Since diesel is used mainly for truck transport here, it contributes along with emissions from inefficient woodstoves to the climate phenomenon known originally as the Asian Brown Cloud, a pall of smoky pollutants which hangs over south Asia. When India and other Asian countries protested against the UN Environment Programme against this formulation, it was renamed the “Atmospheric Brown Cloud”. Over the Himalayas, diesel emissions throughout the Indo-Gangetic belt lead to greater snowmelt as carbon particles lodge in the snow.
The foremost authority on this sub-continental environmental threat is V. Ramanathan from the Scripps Institution of Oceanography at the University of California in San Diego. As he informed journalists at a New Delhi conference before the 2009 Copenhagen climate summit, the dust particles travel beyond the Himalayas and even reach the Arctic, accelerating the polar ice cap melt and raising ocean levels.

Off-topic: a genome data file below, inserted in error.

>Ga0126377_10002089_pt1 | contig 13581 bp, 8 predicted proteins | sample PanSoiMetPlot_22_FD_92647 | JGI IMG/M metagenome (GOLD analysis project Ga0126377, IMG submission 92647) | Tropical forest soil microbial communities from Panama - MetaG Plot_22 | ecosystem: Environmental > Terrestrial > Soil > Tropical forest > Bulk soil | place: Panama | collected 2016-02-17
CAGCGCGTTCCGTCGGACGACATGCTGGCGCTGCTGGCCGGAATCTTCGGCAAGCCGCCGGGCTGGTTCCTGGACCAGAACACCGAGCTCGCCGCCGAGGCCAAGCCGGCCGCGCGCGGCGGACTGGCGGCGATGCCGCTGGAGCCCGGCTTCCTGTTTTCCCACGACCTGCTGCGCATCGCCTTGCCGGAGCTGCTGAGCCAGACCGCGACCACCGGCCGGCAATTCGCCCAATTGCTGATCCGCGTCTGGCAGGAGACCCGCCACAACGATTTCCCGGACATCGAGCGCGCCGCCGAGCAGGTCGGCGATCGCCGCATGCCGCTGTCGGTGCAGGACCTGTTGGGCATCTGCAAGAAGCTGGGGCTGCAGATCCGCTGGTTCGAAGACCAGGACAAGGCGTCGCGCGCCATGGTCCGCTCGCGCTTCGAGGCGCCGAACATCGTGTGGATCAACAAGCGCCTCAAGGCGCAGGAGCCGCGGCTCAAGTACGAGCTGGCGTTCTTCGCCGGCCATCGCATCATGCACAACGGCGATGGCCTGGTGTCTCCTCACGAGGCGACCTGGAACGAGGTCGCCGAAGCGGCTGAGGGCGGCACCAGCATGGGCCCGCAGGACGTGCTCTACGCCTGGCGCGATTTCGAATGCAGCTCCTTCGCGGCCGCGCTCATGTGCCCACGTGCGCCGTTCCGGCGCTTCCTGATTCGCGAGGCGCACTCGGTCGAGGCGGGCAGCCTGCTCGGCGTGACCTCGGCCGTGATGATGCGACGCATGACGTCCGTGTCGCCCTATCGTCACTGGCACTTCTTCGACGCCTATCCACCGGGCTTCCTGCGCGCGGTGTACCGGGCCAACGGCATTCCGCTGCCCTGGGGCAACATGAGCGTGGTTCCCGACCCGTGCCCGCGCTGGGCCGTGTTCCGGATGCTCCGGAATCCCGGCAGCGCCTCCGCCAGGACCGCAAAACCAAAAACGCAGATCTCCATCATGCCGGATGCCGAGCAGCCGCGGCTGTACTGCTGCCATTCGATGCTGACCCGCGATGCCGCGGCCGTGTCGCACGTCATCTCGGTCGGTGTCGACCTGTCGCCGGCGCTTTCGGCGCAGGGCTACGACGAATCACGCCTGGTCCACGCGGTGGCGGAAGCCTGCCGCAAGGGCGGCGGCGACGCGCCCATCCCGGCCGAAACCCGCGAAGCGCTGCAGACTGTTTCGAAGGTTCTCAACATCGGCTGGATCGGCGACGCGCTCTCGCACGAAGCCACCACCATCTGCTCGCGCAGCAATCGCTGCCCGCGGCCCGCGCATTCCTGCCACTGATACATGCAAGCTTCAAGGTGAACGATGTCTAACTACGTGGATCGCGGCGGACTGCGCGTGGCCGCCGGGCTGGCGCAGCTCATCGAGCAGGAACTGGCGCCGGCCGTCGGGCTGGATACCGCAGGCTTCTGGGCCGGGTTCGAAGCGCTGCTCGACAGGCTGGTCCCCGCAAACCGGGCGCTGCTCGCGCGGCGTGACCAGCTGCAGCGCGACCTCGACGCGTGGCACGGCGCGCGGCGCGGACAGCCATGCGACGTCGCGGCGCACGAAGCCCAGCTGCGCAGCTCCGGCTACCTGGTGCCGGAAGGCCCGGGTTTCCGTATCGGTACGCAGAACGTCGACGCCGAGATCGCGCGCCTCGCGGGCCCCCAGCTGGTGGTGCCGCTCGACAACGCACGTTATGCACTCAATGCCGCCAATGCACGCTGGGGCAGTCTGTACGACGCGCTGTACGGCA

Hence, there is an overwhelming need to phase out diesel subsidies for both economic and environmental reasons. As Bhamy Shenoy, a Mysore-based consumer activist and oil expert, told indiaclimatedialogue.net, “Passing on the additional cost of diesel resulting from any crude oil price increase will not have detrimental impact on the poor. This is the case even after considering any indirect impact through the cascading impact of price signals through the economy.”
“There is no free lunch since India imports more than 78% of its crude oil requirements. If the government has to bear the costs of not passing on the cost of crude price increases by keeping diesel price artificially low, it will result in deficit financing and also reduce government expenditures on education, health etc. That can have far more debilitating impact on the poor.”